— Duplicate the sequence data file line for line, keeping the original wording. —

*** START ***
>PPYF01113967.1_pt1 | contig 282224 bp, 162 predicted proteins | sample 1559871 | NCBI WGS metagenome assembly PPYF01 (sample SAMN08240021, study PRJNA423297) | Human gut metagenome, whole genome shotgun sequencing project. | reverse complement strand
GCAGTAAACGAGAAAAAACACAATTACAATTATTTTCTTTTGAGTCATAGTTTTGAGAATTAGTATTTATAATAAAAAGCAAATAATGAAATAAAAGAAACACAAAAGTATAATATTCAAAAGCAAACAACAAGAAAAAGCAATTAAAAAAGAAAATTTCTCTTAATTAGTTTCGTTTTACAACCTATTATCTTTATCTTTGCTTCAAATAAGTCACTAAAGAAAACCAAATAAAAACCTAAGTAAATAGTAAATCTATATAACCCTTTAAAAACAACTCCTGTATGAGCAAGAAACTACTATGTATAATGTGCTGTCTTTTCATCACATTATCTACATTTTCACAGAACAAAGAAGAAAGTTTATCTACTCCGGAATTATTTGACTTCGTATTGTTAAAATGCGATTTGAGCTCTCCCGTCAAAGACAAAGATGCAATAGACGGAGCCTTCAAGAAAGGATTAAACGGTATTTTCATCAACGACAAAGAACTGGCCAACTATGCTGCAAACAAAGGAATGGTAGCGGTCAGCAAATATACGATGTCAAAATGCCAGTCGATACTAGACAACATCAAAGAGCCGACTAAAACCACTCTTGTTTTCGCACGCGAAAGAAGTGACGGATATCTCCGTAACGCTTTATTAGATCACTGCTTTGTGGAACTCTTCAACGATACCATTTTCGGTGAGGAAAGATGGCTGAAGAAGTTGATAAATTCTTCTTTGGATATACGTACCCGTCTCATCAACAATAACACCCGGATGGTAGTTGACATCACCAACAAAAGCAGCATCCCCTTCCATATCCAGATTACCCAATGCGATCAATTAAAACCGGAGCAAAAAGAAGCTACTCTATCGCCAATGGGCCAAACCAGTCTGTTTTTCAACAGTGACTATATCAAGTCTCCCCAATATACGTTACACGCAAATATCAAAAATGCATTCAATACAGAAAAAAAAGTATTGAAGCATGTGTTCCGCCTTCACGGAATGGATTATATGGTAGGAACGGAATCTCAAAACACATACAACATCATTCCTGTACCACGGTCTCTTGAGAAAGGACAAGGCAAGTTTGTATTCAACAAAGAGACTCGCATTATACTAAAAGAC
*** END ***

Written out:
>PPYF01113967.1_pt1 | contig 282224 bp, 162 predicted proteins | sample 1559871 | NCBI WGS metagenome assembly PPYF01 (sample SAMN08240021, study PRJNA423297) | Human gut metagenome, whole genome shotgun sequencing project. | reverse complement strand
GCAGTAAACGAGAAAAAACACAATTACAATTATTTTCTTTTGAGTCATAGTTTTGAGAATTAGTATTTATAATAAAAAGCAAATAATGAAATAAAAGAAACACAAAAGTATAATATTCAAAAGCAAACAACAAGAAAAAGCAATTAAAAAAGAAAATTTCTCTTAATTAGTTTCGTTTTACAACCTATTATCTTTATCTTTGCTTCAAATAAGTCACTAAAGAAAACCAAATAAAAACCTAAGTAAATAGTAAATCTATATAACCCTTTAAAAACAACTCCTGTATGAGCAAGAAACTACTATGTATAATGTGCTGTCTTTTCATCACATTATCTACATTTTCACAGAACAAAGAAGAAAGTTTATCTACTCCGGAATTATTTGACTTCGTATTGTTAAAATGCGATTTGAGCTCTCCCGTCAAAGACAAAGATGCAATAGACGGAGCCTTCAAGAAAGGATTAAACGGTATTTTCATCAACGACAAAGAACTGGCCAACTATGCTGCAAACAAAGGAATGGTAGCGGTCAGCAAATATACGATGTCAAAATGCCAGTCGATACTAGACAACATCAAAGAGCCGACTAAAACCACTCTTGTTTTCGCACGCGAAAGAAGTGACGGATATCTCCGTAACGCTTTATTAGATCACTGCTTTGTGGAACTCTTCAACGATACCATTTTCGGTGAGGAAAGATGGCTGAAGAAGTTGATAAATTCTTCTTTGGATATACGTACCCGTCTCATCAACAATAACACCCGGATGGTAGTTGACATCACCAACAAAAGCAGCATCCCCTTCCATATCCAGATTACCCAATGCGATCAATTAAAACCGGAGCAAAAAGAAGCTACTCTATCGCCAATGGGCCAAACCAGTCTGTTTTTCAACAGTGACTATATCAAGTCTCCCCAATATACGTTACACGCAAATATCAAAAATGCATTCAATACAGAAAAAAAAGTATTGAAGCATGTGTTCCGCCTTCACGGAATGGATTATATGGTAGGAACGGAATCTCAAAACACATACAACATCATTCCTGTACCACGGTCTCTTGAGAAAGGACAAGGCAAGTTTGTATTCAACAAAGAGACTCGCATTATACTAAAAGAC